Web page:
Entropic Crusader

Home of sci-fi and fantasy author, Benjamin Matthews

I suppose the best way to kick this chapter off will be to raise my eyebrows in some surprise at the utter desolation of the DC Wasteland. Two-hundred years is an insanely long time, and nature tends to do a pretty god job of cleaning up our mess. Both the desolation and the high levels of radiation all over the place therefore seem a little silly.

Radiation drops off over time as long as the source of said radiation is no longer emitting it (which is the case with nuclear bombs/warheads), and this long after the bombs fell, regardless of the global nature of the exchange, the radiation levels should be pretty well non-existent, barring certain hotspots.

Not to mention that filtering water through mass (such as a huge body of earth) actually removes radiation pretty effectively. Certainly there would’ve been black rain, dust storms, a freezing atmosphere as the sun was blotted out by particulate matter, and all manner of other nastiness right after the war. But we’re looking at two-hundred years here. That’s just not reasonable, no matter how you slice it.

The only major sources of radiation left by now should be things like radioactive dumps (waste barrels, nuclear silos, whatever) and sites like nuclear reactors, which melt down and release their materials slowly over long periods, and would likely still be emitting lethal radiation in the immediate vicinity, creating something like Fallout 4’s Glowing Sea.

Side note: The Glowing Sea is probably the one location in Fallout 4 that actually makes some really good sense. Go southwest to the bottom corner of the map and walk off the western edge so that you’re out of bounds; you’ll find an old reactor there, which is why there’s still radiation in the area). Props, Bethesda, you did something that makes sense… quite possibly by accident, but still.

Fallout 4 can actually look pretty damn good. Even if it’s WAY too light for night-time.

This also could also have made for an interesting gameplay mechanic where wind direction leads to increased hazard; if the wind happens to be blowing material from the reactor in your direction, you could be looking at a steady +10 Rads/s while outdoors until the wind changes. I was pleased to see rad storms in Fallout 4, but they’re still a bit weak-sauce at only 1 Rad/s, with no real variation in strength, and there’s no wind mechanic to blow it around at all. Still a good addition, though.

All in all, we’d end up with a situation like Chernobyl; the surrounding regions are okay, but near the reactor itself is still lethal, and standing downwind isn’t the best plan. Except we don’t have the luxury of building a concrete shield around the reactor, given the world’s gone to hell, so we can expect a larger area surrounding it to be uninhabitable and / or deadly, which is essentially what the Glowing Sea is.

The other effect we should observe with the high rainfall of this region is a huge overgrowth of basically everything. The whole place should effectively be green like the images of Chernobyl linked above, or the opening image at the top of the page (source on Pixiv).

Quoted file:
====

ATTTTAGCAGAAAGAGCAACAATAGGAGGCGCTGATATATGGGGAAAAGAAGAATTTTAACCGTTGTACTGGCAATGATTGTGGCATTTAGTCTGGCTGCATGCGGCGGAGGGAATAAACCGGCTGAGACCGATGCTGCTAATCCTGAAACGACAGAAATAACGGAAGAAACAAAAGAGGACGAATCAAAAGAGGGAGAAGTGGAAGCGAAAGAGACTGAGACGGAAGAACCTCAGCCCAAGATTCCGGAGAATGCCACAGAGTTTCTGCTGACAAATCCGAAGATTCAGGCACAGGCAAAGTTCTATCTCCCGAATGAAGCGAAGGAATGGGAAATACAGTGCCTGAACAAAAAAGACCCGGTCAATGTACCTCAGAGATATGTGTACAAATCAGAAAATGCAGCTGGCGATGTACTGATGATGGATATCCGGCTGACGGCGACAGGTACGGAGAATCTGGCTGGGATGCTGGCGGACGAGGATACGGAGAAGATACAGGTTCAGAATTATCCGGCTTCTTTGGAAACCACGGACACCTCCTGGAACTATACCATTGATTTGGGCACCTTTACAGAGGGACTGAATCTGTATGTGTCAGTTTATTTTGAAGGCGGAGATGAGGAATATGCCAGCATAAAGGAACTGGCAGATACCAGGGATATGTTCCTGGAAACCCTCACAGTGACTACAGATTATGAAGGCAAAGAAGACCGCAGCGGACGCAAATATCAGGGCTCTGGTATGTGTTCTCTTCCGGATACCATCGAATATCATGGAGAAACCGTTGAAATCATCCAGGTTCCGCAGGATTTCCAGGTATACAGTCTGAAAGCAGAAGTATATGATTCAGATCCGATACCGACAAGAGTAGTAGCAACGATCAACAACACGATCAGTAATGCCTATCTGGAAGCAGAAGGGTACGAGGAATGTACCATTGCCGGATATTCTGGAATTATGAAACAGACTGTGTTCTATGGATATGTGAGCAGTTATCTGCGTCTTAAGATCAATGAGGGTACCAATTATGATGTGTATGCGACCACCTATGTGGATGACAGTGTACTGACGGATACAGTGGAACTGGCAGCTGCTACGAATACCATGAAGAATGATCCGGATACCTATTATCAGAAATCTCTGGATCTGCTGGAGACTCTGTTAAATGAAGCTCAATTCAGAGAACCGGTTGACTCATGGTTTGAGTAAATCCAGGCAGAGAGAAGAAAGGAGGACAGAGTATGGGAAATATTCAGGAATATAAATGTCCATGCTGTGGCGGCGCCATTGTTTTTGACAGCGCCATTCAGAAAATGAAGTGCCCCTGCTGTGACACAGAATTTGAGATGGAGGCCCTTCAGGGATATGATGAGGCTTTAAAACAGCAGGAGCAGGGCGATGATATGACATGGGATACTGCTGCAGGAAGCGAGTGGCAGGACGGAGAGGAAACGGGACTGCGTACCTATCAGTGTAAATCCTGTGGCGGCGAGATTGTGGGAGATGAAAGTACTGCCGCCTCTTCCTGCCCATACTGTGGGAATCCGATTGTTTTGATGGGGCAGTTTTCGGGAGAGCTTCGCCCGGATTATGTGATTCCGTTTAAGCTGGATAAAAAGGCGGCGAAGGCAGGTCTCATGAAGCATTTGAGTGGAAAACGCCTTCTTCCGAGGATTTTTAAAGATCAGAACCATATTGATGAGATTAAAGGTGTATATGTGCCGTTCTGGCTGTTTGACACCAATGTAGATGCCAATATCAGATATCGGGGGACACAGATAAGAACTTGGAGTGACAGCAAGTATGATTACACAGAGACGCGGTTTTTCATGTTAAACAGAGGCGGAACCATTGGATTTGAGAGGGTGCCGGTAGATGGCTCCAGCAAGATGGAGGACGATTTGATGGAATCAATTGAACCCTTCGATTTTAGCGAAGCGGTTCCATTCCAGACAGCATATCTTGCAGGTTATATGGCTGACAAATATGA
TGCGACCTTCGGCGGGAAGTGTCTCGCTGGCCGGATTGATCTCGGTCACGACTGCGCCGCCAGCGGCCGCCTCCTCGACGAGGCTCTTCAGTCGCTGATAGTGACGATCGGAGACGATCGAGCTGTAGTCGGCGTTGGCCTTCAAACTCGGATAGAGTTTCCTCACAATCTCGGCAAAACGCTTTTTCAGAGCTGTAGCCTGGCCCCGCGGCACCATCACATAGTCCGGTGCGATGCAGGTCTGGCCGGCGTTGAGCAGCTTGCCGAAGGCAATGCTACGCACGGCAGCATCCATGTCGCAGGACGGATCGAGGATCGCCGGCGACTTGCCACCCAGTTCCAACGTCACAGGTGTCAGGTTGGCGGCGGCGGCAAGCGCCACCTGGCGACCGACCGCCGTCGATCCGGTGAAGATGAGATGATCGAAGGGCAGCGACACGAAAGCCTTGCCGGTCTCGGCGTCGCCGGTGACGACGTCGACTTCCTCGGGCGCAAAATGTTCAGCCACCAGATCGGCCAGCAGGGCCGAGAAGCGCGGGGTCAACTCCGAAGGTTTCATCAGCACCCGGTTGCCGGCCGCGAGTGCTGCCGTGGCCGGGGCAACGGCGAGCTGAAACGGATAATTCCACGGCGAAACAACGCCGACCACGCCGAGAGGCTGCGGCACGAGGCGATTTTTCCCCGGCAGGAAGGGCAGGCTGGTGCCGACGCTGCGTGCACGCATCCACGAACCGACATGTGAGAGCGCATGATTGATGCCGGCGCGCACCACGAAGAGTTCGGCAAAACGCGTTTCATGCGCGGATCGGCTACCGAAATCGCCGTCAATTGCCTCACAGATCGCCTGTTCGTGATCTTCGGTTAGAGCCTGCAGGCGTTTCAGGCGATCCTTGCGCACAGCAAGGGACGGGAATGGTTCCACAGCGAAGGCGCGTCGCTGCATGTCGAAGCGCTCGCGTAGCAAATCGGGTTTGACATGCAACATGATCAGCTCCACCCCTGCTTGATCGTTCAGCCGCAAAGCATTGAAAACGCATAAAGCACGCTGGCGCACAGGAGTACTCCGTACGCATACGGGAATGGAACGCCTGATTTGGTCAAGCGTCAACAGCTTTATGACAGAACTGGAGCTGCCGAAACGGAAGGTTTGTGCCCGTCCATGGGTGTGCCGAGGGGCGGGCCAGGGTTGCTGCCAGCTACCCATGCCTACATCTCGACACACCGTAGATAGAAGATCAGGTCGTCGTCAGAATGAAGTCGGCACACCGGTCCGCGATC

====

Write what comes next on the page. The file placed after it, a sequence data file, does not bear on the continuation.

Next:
I can take a pretty educated guess as to why Bethesda decided to go with barren: it’s easier and cheaper. Creating a landscape of vivid and lush appearance is actually pretty tricky to do well, and this was way back in the mid-2000s, bearing in mind they’d have been developing it for a good few years before its release in 2008.

And yet… S.T.A.L.K.E.R. managed it just fine, and that released in 2007. As such, my money goes on laziness combined with a misguided belief that post-apoc = desolate desert, probably influenced by how the original games looked while missing the point that those games were west coast, not east. Completely different climate.

I’m pleased to see they do seem to have learned with Fallout 4 (and later, Fallout 76), however. That game’s world is considerably more lush and interesting, with vivid colours and a wide palette including plenty of popping primaries and even some greenery here and there. It’s just a shame they discarded the awesome gothic architecture of the previous games, including their own Fallout 3.

On the other hand, I suppose I can at least give them credit for trying to make the setting theirs with a new design direction, instead of relying 100% on the old aesthetic. Credit where due, they tried something new. I do miss my Gothic Art Deco, though.

Just run down to the two-hundred year old supermarket for me, dear.

The other major issue with the whole area as it stands is that there are no real signs of civilisation—no trade routes, no major cities, no life. A few random and scattered pockets of pseudo-civilisation make up the sum total of Fallout 3’s world, with four clockwork traders who inexplicably sell only one type of item each. The rest is raiders (and way too many raiders, there’s just no way that’s sustainable in any fashion) and a few minor areas like Big Town, with maybe half a dozen people each.

It’s been two-hundred years and Moira at Megaton is just now thinking it might be nice to publish a book on survival? What the hell have you dimbulbs been doing all this time? Two-hundred years is an Age of Man, give or take a few decades, and these people have supposedly been living entirely on ancient, pre-packaged, pre-war food and irradiated water for that whole period.